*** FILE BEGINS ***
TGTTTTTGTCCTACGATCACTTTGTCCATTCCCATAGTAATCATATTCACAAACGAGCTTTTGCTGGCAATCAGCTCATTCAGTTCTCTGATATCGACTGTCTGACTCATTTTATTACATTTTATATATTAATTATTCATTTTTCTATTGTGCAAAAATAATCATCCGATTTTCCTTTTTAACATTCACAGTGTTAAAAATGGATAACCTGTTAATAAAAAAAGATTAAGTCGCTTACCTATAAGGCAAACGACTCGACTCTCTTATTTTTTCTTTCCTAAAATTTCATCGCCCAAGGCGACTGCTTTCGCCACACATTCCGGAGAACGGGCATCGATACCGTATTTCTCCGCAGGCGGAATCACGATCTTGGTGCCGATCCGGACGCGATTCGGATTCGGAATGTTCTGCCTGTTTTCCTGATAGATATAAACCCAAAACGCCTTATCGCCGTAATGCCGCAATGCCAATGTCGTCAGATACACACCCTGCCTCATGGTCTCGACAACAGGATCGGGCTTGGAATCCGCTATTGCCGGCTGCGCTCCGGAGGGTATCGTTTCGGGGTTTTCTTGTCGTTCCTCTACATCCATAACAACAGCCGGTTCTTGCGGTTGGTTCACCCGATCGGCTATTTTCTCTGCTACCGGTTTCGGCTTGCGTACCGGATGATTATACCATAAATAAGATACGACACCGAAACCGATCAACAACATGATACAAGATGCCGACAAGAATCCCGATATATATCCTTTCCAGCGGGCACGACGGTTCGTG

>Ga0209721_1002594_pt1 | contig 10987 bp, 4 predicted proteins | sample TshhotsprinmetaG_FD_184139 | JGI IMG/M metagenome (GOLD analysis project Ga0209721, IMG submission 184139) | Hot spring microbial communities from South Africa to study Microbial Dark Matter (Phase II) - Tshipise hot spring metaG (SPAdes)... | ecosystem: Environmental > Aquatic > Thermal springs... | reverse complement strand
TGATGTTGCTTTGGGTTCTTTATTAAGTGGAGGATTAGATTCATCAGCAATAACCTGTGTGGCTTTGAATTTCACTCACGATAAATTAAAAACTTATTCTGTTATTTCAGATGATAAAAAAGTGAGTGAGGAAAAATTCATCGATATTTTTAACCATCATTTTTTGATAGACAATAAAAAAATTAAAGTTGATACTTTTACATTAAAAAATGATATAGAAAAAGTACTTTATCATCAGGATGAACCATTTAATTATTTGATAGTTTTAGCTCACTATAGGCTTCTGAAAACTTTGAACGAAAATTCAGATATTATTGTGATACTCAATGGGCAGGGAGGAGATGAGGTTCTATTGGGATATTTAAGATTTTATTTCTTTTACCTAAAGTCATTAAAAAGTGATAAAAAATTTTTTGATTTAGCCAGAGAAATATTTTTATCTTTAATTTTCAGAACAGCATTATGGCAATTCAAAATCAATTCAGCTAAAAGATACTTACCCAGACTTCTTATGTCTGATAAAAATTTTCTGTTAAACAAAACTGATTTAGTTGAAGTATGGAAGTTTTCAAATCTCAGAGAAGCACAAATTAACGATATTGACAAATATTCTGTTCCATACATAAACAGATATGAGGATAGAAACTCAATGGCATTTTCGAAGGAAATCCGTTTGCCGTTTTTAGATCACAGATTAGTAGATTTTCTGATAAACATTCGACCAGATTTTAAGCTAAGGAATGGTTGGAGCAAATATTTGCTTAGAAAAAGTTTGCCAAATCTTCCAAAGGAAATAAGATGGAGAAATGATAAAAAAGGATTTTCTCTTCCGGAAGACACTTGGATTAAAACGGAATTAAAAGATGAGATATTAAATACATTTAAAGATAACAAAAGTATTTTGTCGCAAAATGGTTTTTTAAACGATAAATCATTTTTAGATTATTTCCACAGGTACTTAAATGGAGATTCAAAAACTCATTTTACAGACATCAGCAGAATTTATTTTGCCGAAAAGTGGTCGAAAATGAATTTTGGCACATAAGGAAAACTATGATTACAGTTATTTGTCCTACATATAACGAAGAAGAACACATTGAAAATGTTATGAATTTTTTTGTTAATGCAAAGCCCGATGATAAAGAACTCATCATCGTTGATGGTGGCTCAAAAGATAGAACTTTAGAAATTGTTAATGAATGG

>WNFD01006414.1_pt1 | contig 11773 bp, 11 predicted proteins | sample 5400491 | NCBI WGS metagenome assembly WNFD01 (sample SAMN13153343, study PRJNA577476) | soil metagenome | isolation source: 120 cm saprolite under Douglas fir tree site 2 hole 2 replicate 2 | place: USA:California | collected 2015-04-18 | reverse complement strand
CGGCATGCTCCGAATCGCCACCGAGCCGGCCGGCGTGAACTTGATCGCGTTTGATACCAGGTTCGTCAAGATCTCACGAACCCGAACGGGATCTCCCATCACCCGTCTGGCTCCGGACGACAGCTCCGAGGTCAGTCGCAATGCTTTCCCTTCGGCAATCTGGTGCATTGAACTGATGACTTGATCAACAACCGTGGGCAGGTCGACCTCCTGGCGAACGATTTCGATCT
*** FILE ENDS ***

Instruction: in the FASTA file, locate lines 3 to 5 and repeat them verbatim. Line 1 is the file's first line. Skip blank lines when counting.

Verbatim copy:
TGATGTTGCTTTGGGTTCTTTATTAAGTGGAGGATTAGATTCATCAGCAATAACCTGTGTGGCTTTGAATTTCACTCACGATAAATTAAAAACTTATTCTGTTATTTCAGATGATAAAAAAGTGAGTGAGGAAAAATTCATCGATATTTTTAACCATCATTTTTTGATAGACAATAAAAAAATTAAAGTTGATACTTTTACATTAAAAAATGATATAGAAAAAGTACTTTATCATCAGGATGAACCATTTAATTATTTGATAGTTTTAGCTCACTATAGGCTTCTGAAAACTTTGAACGAAAATTCAGATATTATTGTGATACTCAATGGGCAGGGAGGAGATGAGGTTCTATTGGGATATTTAAGATTTTATTTCTTTTACCTAAAGTCATTAAAAAGTGATAAAAAATTTTTTGATTTAGCCAGAGAAATATTTTTATCTTTAATTTTCAGAACAGCATTATGGCAATTCAAAATCAATTCAGCTAAAAGATACTTACCCAGACTTCTTATGTCTGATAAAAATTTTCTGTTAAACAAAACTGATTTAGTTGAAGTATGGAAGTTTTCAAATCTCAGAGAAGCACAAATTAACGATATTGACAAATATTCTGTTCCATACATAAACAGATATGAGGATAGAAACTCAATGGCATTTTCGAAGGAAATCCGTTTGCCGTTTTTAGATCACAGATTAGTAGATTTTCTGATAAACATTCGACCAGATTTTAAGCTAAGGAATGGTTGGAGCAAATATTTGCTTAGAAAAAGTTTGCCAAATCTTCCAAAGGAAATAAGATGGAGAAATGATAAAAAAGGATTTTCTCTTCCGGAAGACACTTGGATTAAAACGGAATTAAAAGATGAGATATTAAATACATTTAAAGATAACAAAAGTATTTTGTCGCAAAATGGTTTTTTAAACGATAAATCATTTTTAGATTATTTCCACAGGTACTTAAATGGAGATTCAAAAACTCATTTTACAGACATCAGCAGAATTTATTTTGCCGAAAAGTGGTCGAAAATGAATTTTGGCACATAAGGAAAACTATGATTACAGTTATTTGTCCTACATATAACGAAGAAGAACACATTGAAAATGTTATGAATTTTTTTGTTAATGCAAAGCCCGATGATAAAGAACTCATCATCGTTGATGGTGGCTCAAAAGATAGAACTTTAGAAATTGTTAATGAATGG

>WNFD01006414.1_pt1 | contig 11773 bp, 11 predicted proteins | sample 5400491 | NCBI WGS metagenome assembly WNFD01 (sample SAMN13153343, study PRJNA577476) | soil metagenome | isolation source: 120 cm saprolite under Douglas fir tree site 2 hole 2 replicate 2 | place: USA:California | collected 2015-04-18 | reverse complement strand
CGGCATGCTCCGAATCGCCACCGAGCCGGCCGGCGTGAACTTGATCGCGTTTGATACCAGGTTCGTCAAGATCTCACGAACCCGAACGGGATCTCCCATCACCCGTCTGGCTCCGGACGACAGCTCCGAGGTCAGTCGCAATGCTTTCCCTTCGGCAATCTGGTGCATTGAACTGATGACTTGATCAACAACCGTGGGCAGGTCGACCTCCTGGCGAACGATTTCGATCT